Individuals and businesses with cash flow difficulties sometimes use the ATO like a bank overdraft. They deliberately don’t pay their taxes on time and whilst they may incur interest in doing so, it allows them to use the monies owing to the ATO for other purposes.
Up until now, the ATO have been very slow at chasing outstanding monies owing to it but this may change. Soon they will be able to disclose tax debt information to credit reporting bureaus which may have serious and inescapable consequences.
The 2016-17 Mid-Year Economic and Fiscal Outlook included two key tax changes, one of which allows the ATO to disclose to credit reporting bureaus the tax debt information of businesses that have not effectively engaged with the ATO to manage these debts from 1 July, 2017.
The measure will initially only apply to businesses with Australian Business Numbers and a tax debt of more than $10,000 that is at least 90 days overdue.
CreditorWatch managing director Colin Porter said businesses that fail to address outstanding tax debts prior to 1 July 2017 should expect their credit rating to be adversely affected.
As a consequence, many Banks and Lenders have been requesting further information on ATO debts and payment arrangements, as part of their due diligence process when reviewing or assessing new loan applications.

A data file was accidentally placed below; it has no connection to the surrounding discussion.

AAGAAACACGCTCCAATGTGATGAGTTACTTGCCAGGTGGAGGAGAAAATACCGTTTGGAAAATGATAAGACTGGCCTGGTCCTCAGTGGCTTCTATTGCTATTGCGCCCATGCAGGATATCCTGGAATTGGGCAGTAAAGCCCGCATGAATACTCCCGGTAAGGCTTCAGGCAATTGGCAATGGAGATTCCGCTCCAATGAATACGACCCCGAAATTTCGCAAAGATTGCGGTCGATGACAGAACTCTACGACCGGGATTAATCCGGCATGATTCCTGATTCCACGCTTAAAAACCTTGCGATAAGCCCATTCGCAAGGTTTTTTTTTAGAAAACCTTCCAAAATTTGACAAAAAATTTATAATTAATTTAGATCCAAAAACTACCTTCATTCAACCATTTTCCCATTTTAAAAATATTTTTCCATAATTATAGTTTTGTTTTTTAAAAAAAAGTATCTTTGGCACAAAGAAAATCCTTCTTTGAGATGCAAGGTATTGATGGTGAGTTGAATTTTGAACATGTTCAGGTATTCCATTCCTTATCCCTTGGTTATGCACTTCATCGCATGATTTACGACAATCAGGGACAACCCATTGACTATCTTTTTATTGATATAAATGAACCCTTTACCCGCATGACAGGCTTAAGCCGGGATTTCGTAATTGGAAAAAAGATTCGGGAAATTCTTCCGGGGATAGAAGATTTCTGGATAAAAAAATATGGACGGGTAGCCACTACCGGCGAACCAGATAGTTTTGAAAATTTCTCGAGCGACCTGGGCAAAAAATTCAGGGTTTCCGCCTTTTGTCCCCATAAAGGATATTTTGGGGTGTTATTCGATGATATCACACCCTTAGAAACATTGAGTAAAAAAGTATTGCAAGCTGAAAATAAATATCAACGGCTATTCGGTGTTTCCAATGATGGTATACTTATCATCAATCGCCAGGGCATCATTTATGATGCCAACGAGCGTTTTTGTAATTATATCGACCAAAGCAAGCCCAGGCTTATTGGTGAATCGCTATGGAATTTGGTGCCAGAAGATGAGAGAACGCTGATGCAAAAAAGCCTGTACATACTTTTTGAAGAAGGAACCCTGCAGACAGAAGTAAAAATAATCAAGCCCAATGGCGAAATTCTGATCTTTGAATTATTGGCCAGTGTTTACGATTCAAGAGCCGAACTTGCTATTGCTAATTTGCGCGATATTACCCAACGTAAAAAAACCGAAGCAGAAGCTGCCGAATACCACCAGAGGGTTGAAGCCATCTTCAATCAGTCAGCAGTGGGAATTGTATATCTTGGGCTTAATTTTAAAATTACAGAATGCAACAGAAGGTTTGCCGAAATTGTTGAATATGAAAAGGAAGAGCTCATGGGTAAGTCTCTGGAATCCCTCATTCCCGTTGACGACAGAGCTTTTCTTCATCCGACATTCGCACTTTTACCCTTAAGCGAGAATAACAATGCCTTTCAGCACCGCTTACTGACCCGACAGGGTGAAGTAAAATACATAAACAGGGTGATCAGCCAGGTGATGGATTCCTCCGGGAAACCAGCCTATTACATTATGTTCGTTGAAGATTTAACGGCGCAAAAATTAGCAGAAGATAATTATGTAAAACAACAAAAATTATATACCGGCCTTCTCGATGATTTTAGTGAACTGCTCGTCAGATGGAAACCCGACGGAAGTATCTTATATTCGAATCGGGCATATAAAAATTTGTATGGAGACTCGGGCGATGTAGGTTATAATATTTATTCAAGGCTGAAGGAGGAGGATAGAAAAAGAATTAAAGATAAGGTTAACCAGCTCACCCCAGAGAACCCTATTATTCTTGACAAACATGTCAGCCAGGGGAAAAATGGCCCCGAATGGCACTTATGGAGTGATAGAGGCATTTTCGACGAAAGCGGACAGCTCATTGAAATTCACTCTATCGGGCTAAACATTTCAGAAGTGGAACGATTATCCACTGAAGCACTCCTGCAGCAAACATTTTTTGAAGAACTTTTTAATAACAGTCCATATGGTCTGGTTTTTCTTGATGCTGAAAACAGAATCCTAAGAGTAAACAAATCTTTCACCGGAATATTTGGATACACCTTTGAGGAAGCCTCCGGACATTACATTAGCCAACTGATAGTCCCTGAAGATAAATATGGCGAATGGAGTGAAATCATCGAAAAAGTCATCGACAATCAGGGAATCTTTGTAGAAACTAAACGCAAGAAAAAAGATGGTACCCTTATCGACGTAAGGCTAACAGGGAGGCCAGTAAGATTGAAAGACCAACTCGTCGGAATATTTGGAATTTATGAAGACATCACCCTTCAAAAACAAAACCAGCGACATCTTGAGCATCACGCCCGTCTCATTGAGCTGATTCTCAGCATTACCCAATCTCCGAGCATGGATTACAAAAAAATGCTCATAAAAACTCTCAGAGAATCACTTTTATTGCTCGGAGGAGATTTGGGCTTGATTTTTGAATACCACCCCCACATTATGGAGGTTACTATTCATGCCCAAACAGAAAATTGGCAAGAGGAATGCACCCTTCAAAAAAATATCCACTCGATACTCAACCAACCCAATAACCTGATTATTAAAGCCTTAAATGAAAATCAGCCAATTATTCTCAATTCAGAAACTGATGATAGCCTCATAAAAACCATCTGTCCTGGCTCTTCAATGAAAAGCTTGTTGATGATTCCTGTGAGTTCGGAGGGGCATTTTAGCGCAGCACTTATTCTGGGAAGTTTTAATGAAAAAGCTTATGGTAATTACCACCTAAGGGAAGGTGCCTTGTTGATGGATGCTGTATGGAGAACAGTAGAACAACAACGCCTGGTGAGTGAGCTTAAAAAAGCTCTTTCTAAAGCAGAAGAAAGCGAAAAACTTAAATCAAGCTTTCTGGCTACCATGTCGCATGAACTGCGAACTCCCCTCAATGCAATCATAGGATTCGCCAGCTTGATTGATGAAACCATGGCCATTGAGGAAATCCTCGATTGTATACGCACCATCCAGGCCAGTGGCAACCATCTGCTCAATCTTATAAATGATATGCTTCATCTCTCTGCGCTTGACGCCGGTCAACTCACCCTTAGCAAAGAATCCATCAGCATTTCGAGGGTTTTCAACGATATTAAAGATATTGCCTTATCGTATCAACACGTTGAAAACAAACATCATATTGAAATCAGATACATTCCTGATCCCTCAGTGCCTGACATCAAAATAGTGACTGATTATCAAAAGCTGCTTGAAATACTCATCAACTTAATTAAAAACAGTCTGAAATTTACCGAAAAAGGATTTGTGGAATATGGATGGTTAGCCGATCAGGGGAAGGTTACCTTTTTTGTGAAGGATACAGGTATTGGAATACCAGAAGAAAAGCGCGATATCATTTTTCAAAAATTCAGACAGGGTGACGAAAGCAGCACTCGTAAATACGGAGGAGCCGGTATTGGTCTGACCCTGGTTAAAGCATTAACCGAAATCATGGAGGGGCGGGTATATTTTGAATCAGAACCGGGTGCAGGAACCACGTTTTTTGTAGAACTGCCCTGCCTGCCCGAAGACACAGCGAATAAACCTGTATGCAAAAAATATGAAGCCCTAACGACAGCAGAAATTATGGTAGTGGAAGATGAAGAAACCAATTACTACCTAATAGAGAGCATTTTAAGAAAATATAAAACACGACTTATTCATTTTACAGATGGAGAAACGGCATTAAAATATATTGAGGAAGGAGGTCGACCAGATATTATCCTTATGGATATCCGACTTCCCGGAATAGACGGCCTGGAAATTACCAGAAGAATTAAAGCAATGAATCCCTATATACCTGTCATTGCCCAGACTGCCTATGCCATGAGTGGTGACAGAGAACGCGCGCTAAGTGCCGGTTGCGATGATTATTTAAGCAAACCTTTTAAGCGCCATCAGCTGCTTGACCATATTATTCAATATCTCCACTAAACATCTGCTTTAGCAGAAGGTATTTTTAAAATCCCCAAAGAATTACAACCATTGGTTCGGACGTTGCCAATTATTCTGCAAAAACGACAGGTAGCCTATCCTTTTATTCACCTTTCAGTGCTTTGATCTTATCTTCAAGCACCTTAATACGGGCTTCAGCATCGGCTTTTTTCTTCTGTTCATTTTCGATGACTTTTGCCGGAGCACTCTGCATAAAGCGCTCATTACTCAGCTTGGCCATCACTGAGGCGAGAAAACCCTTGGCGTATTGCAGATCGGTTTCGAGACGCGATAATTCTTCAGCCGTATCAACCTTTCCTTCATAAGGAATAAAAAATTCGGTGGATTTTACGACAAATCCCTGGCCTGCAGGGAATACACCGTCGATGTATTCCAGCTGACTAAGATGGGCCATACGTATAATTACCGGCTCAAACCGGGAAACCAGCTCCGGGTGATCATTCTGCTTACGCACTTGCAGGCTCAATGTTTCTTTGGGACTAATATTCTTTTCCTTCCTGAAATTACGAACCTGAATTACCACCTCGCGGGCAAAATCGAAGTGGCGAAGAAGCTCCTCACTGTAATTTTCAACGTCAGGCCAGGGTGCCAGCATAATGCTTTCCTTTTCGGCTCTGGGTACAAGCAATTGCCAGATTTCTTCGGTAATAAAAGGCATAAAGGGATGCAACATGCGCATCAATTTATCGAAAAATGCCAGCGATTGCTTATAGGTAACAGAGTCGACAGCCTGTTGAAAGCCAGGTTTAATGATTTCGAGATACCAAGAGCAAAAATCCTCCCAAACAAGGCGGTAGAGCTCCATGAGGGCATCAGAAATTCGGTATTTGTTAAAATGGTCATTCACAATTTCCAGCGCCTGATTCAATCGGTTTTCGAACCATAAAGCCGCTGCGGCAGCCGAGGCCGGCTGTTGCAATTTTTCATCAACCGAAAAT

The prevailing stance amongst prudent business and commercial credit providers is clients with ATO debts represent a greater credit risk due to not adequately planning to meet their ATO commitments.
Whilst negative Credit Bureau reporting represents the consequence of neglecting ATO commitments, best practice moving forward for business owners would entail adequate tax and cash flow planning, affording the ATO with the same level of respect as any other creditor.
If you have any concerns around your tax position, ATO debt management or preparing your business for further funding advances, please contact your advisor at Moore Stephens.
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